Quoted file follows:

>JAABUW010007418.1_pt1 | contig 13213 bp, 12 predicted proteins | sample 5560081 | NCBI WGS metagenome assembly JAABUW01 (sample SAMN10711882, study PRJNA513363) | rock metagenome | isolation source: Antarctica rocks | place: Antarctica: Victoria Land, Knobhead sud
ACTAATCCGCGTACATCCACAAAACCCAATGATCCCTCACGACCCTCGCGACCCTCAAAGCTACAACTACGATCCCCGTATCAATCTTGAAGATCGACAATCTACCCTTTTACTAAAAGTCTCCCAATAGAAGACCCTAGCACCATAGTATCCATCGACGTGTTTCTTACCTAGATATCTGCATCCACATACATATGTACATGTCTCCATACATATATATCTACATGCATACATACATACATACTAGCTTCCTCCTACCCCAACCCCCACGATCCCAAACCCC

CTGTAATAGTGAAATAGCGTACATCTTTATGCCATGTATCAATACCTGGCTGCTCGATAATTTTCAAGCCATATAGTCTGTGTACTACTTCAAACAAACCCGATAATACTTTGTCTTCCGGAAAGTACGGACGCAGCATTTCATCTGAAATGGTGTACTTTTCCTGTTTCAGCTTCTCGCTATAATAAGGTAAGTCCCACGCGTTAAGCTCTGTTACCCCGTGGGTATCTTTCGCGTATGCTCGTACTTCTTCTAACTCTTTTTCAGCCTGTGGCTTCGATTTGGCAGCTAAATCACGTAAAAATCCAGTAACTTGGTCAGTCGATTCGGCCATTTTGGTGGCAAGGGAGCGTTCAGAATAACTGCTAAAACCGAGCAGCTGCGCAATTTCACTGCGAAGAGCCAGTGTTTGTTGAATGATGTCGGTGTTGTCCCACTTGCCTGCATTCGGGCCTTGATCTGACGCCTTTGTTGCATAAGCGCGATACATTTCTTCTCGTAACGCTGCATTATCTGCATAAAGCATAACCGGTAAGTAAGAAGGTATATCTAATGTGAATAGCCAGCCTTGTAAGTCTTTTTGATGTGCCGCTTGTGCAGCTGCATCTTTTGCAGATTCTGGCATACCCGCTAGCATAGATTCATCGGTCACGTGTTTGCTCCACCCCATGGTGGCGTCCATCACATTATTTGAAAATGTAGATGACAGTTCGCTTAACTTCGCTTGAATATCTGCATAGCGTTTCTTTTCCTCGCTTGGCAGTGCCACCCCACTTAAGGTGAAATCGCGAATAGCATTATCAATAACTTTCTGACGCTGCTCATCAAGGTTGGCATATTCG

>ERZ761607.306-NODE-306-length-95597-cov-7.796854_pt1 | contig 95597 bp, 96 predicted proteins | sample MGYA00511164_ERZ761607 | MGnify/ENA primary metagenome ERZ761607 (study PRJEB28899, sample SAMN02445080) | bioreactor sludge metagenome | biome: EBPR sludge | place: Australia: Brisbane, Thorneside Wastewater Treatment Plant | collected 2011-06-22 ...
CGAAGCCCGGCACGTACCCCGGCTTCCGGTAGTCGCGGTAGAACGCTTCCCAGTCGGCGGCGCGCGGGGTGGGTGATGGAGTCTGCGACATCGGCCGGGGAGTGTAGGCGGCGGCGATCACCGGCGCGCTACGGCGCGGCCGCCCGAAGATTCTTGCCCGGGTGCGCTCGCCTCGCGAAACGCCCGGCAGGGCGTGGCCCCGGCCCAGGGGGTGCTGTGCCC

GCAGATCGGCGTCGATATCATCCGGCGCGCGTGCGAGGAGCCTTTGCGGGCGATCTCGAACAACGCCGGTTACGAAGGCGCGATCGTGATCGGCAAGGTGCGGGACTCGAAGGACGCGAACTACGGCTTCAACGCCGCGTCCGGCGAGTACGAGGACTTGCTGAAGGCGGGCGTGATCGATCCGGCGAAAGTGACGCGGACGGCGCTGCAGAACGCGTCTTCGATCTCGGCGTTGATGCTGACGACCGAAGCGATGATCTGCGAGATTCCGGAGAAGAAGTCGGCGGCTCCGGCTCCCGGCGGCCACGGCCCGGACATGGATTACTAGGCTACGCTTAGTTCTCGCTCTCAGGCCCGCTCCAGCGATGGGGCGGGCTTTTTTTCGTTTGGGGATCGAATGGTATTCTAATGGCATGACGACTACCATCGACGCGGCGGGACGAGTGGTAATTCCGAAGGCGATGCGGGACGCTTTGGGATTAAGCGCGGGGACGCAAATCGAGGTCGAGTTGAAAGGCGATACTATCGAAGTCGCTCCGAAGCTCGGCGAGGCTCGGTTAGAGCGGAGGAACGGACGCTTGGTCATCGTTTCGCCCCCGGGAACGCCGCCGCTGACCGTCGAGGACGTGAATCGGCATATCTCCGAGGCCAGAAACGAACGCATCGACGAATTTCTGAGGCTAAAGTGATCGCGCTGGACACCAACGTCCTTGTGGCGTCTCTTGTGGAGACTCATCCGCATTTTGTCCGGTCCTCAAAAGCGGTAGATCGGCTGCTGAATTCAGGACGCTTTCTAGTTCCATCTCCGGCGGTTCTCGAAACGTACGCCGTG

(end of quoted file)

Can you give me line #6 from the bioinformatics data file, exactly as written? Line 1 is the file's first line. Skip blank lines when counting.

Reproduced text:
GCAGATCGGCGTCGATATCATCCGGCGCGCGTGCGAGGAGCCTTTGCGGGCGATCTCGAACAACGCCGGTTACGAAGGCGCGATCGTGATCGGCAAGGTGCGGGACTCGAAGGACGCGAACTACGGCTTCAACGCCGCGTCCGGCGAGTACGAGGACTTGCTGAAGGCGGGCGTGATCGATCCGGCGAAAGTGACGCGGACGGCGCTGCAGAACGCGTCTTCGATCTCGGCGTTGATGCTGACGACCGAAGCGATGATCTGCGAGATTCCGGAGAAGAAGTCGGCGGCTCCGGCTCCCGGCGGCCACGGCCCGGACATGGATTACTAGGCTACGCTTAGTTCTCGCTCTCAGGCCCGCTCCAGCGATGGGGCGGGCTTTTTTTCGTTTGGGGATCGAATGGTATTCTAATGGCATGACGACTACCATCGACGCGGCGGGACGAGTGGTAATTCCGAAGGCGATGCGGGACGCTTTGGGATTAAGCGCGGGGACGCAAATCGAGGTCGAGTTGAAAGGCGATACTATCGAAGTCGCTCCGAAGCTCGGCGAGGCTCGGTTAGAGCGGAGGAACGGACGCTTGGTCATCGTTTCGCCCCCGGGAACGCCGCCGCTGACCGTCGAGGACGTGAATCGGCATATCTCCGAGGCCAGAAACGAACGCATCGACGAATTTCTGAGGCTAAAGTGATCGCGCTGGACACCAACGTCCTTGTGGCGTCTCTTGTGGAGACTCATCCGCATTTTGTCCGGTCCTCAAAAGCGGTAGATCGGCTGCTGAATTCAGGACGCTTTCTAGTTCCATCTCCGGCGGTTCTCGAAACGTACGCCGTG